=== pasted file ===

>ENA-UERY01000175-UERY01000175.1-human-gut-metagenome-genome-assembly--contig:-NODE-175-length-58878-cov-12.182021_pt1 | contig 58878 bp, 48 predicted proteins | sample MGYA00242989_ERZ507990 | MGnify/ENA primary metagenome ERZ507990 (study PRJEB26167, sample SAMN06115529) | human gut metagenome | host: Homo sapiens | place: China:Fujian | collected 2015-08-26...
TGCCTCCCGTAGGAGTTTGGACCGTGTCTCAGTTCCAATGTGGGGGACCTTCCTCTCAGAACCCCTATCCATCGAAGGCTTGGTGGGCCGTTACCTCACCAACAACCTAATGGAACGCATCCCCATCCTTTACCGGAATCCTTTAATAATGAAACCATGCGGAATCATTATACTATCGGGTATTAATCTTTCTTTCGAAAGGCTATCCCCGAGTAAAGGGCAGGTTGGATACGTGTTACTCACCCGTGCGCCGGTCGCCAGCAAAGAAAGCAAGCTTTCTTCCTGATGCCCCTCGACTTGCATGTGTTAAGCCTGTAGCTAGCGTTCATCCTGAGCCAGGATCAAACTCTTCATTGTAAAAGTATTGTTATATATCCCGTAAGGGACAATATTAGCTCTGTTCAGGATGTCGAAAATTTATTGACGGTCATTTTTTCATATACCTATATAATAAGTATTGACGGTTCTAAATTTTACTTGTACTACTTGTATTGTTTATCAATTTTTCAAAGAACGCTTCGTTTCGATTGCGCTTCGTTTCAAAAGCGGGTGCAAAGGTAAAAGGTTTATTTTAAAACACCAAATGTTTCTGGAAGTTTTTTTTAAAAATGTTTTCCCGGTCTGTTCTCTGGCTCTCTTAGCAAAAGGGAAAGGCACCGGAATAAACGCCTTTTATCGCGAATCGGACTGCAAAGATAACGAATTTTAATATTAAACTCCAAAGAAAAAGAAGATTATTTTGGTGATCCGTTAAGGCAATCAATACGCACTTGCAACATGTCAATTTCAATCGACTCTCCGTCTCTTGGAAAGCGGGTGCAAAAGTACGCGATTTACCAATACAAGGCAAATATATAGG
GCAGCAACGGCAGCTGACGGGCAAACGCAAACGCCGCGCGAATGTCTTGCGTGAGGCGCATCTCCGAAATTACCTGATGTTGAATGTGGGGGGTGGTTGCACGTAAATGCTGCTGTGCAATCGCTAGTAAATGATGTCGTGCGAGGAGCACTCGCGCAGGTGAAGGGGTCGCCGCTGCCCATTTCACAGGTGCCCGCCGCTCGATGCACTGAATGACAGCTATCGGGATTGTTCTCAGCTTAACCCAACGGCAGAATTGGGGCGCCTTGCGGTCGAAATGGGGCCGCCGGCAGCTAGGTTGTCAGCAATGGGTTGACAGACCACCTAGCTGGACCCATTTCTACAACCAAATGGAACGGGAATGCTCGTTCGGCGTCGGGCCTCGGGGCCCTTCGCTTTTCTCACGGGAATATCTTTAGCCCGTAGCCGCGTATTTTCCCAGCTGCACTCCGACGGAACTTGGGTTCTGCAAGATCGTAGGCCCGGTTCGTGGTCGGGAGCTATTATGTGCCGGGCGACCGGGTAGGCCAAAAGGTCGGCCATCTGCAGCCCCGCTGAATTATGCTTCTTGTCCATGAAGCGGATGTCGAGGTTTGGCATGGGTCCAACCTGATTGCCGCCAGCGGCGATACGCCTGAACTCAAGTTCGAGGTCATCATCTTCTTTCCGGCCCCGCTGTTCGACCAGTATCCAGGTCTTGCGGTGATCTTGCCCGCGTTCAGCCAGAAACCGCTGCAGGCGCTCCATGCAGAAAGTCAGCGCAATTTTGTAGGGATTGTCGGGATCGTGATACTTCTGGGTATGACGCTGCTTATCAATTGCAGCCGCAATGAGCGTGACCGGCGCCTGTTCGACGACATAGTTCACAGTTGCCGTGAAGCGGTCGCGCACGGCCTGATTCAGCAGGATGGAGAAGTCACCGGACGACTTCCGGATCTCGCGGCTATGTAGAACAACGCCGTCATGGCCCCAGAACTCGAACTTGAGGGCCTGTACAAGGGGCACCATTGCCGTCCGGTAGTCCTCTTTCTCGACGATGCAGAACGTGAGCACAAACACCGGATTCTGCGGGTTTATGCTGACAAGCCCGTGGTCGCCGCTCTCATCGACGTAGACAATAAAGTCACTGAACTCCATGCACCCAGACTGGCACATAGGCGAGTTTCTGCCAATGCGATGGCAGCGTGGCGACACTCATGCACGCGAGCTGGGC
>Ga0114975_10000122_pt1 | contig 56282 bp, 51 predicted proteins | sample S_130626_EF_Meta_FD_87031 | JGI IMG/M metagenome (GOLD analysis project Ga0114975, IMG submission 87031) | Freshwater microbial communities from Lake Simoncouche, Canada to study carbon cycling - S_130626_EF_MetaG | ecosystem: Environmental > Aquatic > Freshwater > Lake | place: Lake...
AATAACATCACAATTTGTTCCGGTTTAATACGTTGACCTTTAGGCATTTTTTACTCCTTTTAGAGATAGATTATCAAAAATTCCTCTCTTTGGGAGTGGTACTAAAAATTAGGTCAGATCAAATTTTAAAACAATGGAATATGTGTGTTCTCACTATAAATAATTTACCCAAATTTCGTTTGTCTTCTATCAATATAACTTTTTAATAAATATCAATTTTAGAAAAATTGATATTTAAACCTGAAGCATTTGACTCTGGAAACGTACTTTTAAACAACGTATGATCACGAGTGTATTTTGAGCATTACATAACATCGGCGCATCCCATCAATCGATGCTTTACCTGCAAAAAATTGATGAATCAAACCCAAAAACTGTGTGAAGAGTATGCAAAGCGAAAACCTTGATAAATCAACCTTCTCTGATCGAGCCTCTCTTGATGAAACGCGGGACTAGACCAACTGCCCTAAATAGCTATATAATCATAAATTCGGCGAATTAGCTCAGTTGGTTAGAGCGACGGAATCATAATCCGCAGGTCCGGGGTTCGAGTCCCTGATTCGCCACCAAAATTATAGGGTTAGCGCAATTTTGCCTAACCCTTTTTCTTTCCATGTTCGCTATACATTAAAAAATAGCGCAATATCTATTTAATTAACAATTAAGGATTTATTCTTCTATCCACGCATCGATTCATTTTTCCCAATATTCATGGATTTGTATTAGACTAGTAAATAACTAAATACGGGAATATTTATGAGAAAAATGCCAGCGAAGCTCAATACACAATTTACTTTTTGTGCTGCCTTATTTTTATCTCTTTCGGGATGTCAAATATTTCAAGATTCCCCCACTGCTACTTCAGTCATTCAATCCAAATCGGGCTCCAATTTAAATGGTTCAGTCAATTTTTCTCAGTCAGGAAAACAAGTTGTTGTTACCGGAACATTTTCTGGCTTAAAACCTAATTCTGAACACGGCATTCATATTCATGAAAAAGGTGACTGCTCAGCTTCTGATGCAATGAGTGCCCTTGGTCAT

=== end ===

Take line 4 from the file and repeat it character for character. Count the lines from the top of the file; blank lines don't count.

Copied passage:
>Ga0114975_10000122_pt1 | contig 56282 bp, 51 predicted proteins | sample S_130626_EF_Meta_FD_87031 | JGI IMG/M metagenome (GOLD analysis project Ga0114975, IMG submission 87031) | Freshwater microbial communities from Lake Simoncouche, Canada to study carbon cycling - S_130626_EF_MetaG | ecosystem: Environmental > Aquatic > Freshwater > Lake | place: Lake...